Albuquerque loves hot air ballooning. The city is home to the world’s largest hot air balloon festival (a nine day event where 1,000 pilots launch more than 700 balloons) and a balloon museum the size of an airport hangar (59,000 sq. ft.). At the museum (located on Balloon Museum Drive near Balloon Fiesta Park), visitors learn the history of the sport/pastime/art (first manned balloon flight went up in 1783!), how these cheerful airships are controlled (more gadgets involved than you think) and some of the more interesting triumphs and tragedies. The museum introduces great characters who’ve had their share of both, like US Air Force Colonel Joe Kittinger who was the first to make a solo crossing of the Atlantic in a gas balloon (he also held the record for the highest parachute jump, from 102,800 ft.) but years later, while serving as a fighter pilot in Vietnam, was shot down and spent 11 months as a POW in in the so-called Hanoi Hilton prison. That’s the same place where John McCain did his Vietcong time.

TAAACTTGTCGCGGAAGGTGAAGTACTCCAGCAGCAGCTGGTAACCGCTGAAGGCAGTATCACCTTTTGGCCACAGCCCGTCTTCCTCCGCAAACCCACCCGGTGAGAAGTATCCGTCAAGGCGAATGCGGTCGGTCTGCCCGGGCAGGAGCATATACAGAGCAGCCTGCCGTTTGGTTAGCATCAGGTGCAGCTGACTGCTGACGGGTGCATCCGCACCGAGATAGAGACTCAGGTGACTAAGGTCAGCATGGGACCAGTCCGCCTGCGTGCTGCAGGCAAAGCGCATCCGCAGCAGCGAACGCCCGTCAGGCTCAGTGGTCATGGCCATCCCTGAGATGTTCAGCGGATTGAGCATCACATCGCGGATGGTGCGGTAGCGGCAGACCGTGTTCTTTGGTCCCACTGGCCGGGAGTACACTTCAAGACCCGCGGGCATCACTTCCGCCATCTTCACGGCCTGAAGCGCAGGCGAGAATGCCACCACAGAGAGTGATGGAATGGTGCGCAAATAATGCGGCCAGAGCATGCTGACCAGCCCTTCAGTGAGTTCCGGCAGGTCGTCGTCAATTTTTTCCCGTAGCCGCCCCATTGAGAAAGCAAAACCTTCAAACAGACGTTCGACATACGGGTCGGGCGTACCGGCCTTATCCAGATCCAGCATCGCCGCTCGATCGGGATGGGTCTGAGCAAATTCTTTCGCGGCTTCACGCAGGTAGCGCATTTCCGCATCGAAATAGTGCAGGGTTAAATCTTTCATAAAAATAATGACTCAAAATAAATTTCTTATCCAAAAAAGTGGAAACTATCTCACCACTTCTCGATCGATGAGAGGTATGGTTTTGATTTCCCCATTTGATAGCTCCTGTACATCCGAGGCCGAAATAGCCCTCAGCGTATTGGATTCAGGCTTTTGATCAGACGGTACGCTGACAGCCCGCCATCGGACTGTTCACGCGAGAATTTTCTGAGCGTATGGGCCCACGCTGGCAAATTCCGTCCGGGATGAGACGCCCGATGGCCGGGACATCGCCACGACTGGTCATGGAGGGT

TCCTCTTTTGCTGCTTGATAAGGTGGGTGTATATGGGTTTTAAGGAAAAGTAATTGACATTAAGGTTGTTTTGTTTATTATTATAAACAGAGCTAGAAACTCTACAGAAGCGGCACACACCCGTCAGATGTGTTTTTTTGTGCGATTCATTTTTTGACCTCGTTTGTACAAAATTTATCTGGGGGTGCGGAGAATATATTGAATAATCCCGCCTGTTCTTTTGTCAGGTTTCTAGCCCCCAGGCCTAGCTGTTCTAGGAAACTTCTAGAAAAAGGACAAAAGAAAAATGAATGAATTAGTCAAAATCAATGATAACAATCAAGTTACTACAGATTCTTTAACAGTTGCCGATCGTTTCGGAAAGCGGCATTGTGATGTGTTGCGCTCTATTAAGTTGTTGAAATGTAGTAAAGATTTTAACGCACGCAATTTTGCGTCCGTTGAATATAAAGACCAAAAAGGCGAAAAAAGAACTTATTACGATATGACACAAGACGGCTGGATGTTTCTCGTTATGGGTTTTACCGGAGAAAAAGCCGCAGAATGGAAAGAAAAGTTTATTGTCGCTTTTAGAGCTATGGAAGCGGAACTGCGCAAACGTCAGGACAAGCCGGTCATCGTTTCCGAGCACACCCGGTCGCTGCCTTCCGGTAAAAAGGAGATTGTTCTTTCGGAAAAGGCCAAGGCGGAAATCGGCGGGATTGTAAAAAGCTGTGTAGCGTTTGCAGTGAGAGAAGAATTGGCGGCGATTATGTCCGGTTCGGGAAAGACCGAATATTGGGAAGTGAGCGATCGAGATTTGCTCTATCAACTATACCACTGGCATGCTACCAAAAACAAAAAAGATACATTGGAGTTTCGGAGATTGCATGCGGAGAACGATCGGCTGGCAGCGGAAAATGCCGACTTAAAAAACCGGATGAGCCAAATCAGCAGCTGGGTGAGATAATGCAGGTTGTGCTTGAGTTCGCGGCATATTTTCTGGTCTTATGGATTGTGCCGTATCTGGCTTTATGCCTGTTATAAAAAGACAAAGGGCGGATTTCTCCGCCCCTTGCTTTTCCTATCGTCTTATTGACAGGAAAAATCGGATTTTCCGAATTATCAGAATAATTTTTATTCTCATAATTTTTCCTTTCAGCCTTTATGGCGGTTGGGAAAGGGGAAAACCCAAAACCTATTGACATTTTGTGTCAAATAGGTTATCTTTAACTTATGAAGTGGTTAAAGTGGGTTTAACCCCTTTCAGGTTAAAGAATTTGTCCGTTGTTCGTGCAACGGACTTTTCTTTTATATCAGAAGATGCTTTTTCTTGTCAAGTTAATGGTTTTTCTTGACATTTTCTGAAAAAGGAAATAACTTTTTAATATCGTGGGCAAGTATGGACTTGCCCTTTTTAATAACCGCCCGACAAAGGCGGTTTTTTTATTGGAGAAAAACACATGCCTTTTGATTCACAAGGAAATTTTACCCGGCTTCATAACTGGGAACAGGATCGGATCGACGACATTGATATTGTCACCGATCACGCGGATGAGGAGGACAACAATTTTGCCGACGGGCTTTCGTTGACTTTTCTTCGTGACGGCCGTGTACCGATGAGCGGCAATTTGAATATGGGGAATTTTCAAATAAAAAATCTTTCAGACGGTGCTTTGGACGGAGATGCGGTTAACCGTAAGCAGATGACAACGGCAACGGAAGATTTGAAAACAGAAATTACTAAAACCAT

For fans of Kittinger, other skybound heroes, and the pure beauty of graceful flight, the Balloon Museum is a must see. But despite its easy beauty, ballooning remains a dangerous deal. Just ask NFL wide-receiver Donté Stallworth whose balloon struck power lines just last month. He was nearly electrocuted.